It's been almost a year since officials at Winthrop announced they would be willing to look into the feasibility of adding football to the athletic program, if someone in the private sector would be willing to put up the money to get the program off the ground.
Tom Hickman, Winthrop's director of athletics, is still waiting for the first phone call from someone willing to kick in the majority or all of the estimated $18 million it would take to get the ball rolling.
"I haven't had any calls except for some people saying they'd be willing to buy season tickets if we got the program started," Hickman said on Thursday.
"And I've gotten some e-mails from people saying they're glad we're taking a look at it.
"But there's not been any real change, any movement on it."
No call or e-mail from some high roller with several million burning a hole in his or her expensive leather wallet has come, and that means football remains a very distant dream at Winthrop.
In October, Winthrop president Anthony DiGiorgio and Hickman presented the extensive and complete study a university committee had produced. There were several major points.
The university wasn't in a position to foot the bill to start football. DiGiorgio made it plain the school would not try to produce a program "on the cheap." And football wouldn't be taken on at the detriment of other sports programs or outside the overall mission of the university.
In other words, it would be done right or not at all.
That remains the plan.
With the economy struggling and with the start-up cost for football far more than just pocket change, Hickman says "yes and no" when asked if he's surprised no one has come forward with even the slightest offer of financial help.
"Some people have even told me they thought we put out those big numbers just to discourage folks," Hickman said, "but that is not the case. The president and I would both be in favor of starting football if we could, because we've seen the studies that indicate how much it adds to the general spirit of the student body."
But those numbers -- $18 million or so just to start and more than $2 million per year in annual operational costs -- are accurate. Well, actually they were accurate.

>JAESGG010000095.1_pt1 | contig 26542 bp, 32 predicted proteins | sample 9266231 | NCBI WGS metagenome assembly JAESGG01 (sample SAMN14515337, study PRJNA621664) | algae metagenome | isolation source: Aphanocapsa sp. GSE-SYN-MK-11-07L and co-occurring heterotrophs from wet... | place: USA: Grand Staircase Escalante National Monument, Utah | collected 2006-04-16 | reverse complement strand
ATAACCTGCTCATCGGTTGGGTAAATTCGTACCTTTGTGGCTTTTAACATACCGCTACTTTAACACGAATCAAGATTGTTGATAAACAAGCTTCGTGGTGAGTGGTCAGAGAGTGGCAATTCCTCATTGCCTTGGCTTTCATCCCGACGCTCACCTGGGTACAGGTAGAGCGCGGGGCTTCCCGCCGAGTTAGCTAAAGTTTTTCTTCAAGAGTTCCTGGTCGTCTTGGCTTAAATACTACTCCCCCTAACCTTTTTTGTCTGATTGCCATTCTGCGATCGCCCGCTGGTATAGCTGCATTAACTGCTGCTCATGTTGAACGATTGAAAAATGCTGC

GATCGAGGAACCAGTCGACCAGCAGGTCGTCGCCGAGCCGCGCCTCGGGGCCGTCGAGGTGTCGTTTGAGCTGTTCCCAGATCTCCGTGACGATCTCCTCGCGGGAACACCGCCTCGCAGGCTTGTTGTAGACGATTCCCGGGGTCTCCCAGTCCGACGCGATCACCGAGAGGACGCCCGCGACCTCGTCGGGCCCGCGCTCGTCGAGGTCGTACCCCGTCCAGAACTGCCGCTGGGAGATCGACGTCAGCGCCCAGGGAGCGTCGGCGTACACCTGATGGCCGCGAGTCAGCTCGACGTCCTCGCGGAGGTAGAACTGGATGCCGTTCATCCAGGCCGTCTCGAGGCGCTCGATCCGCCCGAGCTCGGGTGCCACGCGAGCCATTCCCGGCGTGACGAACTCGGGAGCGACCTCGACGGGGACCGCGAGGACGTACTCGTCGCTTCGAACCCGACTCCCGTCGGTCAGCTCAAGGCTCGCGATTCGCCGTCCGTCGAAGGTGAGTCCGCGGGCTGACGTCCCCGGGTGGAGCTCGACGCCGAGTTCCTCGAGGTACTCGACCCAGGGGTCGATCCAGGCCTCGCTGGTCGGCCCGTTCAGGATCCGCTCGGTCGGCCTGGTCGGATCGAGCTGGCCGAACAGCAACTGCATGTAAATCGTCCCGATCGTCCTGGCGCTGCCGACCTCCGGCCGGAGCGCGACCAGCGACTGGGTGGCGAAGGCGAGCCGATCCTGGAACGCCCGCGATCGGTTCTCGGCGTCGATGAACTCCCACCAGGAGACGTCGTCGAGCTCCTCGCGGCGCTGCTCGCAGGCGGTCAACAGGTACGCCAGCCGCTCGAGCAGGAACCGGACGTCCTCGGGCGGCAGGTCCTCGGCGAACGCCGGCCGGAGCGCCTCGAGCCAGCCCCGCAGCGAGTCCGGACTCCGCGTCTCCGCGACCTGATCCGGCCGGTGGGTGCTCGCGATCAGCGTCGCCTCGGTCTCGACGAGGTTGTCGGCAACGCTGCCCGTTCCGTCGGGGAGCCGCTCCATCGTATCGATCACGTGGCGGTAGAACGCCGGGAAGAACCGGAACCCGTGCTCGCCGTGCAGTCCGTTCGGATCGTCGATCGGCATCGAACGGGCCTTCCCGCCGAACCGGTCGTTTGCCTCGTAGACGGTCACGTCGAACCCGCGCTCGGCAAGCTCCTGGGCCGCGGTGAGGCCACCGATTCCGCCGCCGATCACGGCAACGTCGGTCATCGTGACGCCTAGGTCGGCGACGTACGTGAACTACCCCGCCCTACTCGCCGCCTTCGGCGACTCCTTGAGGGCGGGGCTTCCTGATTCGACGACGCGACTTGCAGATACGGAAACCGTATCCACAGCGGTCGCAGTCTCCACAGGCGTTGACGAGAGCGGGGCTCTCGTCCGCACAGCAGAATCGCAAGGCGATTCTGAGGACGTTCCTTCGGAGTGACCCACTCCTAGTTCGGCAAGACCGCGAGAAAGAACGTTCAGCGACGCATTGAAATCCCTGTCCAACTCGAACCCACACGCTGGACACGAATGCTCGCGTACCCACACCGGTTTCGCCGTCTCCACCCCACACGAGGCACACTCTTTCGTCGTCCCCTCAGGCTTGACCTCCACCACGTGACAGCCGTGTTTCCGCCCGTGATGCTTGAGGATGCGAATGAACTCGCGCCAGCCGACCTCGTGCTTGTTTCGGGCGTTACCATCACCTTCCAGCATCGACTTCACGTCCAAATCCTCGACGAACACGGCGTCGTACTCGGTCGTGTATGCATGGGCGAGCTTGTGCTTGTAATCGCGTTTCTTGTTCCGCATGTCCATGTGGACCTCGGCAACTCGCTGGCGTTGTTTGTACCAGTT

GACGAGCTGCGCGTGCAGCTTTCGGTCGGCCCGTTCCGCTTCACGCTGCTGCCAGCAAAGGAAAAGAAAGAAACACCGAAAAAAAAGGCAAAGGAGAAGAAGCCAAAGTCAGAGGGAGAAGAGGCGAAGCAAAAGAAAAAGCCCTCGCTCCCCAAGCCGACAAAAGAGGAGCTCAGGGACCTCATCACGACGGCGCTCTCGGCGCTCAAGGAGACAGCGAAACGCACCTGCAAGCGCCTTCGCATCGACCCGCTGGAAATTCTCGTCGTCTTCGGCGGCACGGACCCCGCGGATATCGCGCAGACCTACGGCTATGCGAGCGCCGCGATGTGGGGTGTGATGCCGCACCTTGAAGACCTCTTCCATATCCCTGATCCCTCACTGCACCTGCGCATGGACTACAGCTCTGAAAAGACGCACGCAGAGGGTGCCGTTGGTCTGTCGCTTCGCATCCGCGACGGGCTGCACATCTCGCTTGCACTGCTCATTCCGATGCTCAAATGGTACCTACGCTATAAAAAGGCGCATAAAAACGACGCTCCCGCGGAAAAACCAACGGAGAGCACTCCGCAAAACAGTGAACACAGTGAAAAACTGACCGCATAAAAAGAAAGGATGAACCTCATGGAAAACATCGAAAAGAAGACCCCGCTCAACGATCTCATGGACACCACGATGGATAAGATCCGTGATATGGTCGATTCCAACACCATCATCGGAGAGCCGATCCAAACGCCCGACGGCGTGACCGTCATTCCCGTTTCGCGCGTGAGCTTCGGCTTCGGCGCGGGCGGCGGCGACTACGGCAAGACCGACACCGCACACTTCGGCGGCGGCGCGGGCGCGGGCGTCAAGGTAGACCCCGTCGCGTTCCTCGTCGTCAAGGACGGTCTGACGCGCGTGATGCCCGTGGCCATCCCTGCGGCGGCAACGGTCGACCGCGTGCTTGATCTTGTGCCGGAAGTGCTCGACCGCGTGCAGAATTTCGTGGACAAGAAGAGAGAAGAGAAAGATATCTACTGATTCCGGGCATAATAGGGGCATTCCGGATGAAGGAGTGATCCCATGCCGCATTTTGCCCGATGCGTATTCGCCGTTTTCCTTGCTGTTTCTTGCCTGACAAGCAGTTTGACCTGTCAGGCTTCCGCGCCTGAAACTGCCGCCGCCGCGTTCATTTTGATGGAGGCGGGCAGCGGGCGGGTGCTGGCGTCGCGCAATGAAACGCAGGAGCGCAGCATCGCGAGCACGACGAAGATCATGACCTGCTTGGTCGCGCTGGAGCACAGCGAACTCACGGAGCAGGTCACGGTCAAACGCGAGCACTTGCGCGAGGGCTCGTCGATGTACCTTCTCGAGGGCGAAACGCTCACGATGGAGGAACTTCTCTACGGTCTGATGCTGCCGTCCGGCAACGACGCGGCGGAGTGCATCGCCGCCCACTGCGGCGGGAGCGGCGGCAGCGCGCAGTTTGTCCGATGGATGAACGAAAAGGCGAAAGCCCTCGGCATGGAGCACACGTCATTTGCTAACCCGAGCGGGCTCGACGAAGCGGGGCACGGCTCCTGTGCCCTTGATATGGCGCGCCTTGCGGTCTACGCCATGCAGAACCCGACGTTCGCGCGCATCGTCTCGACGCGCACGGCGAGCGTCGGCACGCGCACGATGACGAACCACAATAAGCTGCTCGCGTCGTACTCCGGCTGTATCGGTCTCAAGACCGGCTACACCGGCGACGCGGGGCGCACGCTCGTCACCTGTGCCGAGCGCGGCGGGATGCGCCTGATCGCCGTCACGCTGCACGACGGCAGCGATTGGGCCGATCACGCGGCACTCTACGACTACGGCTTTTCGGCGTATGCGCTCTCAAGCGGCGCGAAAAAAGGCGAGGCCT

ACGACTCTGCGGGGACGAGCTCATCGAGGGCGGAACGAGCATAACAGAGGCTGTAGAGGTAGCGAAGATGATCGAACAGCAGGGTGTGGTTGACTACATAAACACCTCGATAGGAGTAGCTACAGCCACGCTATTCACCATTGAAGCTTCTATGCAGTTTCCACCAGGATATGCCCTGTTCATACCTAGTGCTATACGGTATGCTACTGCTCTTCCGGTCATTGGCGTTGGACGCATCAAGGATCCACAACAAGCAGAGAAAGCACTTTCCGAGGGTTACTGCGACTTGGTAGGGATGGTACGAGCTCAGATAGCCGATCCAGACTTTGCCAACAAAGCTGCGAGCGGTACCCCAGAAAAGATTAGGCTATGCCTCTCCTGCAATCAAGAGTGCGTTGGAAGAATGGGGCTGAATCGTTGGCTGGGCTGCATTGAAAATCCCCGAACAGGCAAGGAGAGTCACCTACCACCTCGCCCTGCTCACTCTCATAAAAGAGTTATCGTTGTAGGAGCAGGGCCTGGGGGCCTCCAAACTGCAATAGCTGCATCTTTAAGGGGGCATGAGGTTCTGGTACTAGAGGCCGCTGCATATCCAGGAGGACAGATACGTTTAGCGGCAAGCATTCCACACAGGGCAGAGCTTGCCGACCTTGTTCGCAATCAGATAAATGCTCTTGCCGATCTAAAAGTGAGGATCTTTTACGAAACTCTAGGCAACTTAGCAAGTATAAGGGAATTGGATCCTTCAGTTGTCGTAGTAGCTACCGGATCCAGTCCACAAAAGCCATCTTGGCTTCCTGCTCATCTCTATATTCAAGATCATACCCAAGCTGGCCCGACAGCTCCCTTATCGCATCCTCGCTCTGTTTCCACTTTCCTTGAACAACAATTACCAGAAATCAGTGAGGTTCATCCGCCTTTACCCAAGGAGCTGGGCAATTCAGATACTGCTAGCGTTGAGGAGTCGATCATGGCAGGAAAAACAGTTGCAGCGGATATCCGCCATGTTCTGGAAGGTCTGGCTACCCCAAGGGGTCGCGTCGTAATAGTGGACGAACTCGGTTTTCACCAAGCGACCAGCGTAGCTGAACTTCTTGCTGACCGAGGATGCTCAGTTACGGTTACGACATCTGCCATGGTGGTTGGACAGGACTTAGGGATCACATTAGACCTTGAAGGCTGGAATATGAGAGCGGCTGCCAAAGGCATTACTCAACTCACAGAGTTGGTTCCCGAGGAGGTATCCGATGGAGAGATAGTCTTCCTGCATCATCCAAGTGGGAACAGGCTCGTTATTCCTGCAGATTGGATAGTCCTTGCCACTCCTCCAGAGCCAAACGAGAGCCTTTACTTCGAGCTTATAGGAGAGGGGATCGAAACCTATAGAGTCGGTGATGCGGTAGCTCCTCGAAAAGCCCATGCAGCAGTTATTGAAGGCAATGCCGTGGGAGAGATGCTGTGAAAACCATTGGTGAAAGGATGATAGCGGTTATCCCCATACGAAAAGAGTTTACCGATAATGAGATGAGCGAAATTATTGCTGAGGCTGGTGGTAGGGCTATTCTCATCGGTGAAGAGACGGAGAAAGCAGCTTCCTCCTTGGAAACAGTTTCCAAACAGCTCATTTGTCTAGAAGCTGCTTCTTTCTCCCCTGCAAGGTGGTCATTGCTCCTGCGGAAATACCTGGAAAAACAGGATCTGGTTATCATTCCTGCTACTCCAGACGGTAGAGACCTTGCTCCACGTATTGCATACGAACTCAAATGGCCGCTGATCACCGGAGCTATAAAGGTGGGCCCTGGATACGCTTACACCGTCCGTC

It's been almost a year since those numbers were quoted, and that's when gas seemed like a bargain at $2.77 a gallon and the economy in general wasn't great but better than now.
"I wouldn't guess it would be," Hickman said, "but the cost probably wouldn't be $18 million now."
Hickman said the university isn't out beating the bushes for donors, either. If Winthrop is going to solicit funds, it will be for projects already on the table and others long overdue, like renovations to the golf course and building another practice facility for basketball and volleyball. Golf course renovations, which have been discussed for several years now, are next up, but given the state of the economy, Hickman isn't sure when those will start.
Hickman says the addition of artificial turf at District Three Stadium is "a good thing," and that would help if Winthrop had a team and had to play there. But stadium costs remain the single biggest expenditure and District Three would need a complete facelift in order to provide a sufficient venue to attract fans, lure sponsors and, most importantly, attract recruits.
And Winthrop's student population needs to grow as well. Hickman said the university would need a student body of between 7,500-8,000 to provide the athletic fees necessary to support football.
Right now, Winthrop has about 6,600 students.
There's much to be done, and there are other issues to address.
The athletic program needs to add more opportunities for women. Hickman said he expects women's swimming to be the next addition, perhaps in a couple of years.
Figuring ways to pay for what needs to be done is a challenge, which is why the university can't undertake starting a football program on its own.
Football continues to be a dream, but Hickman said the door is still open, even if it would cost more than the $18 million projected a year ago.
"If someone calls with $18 million," he said, smiling, "we'd probably find a way to get the rest."
He's waiting to take your call.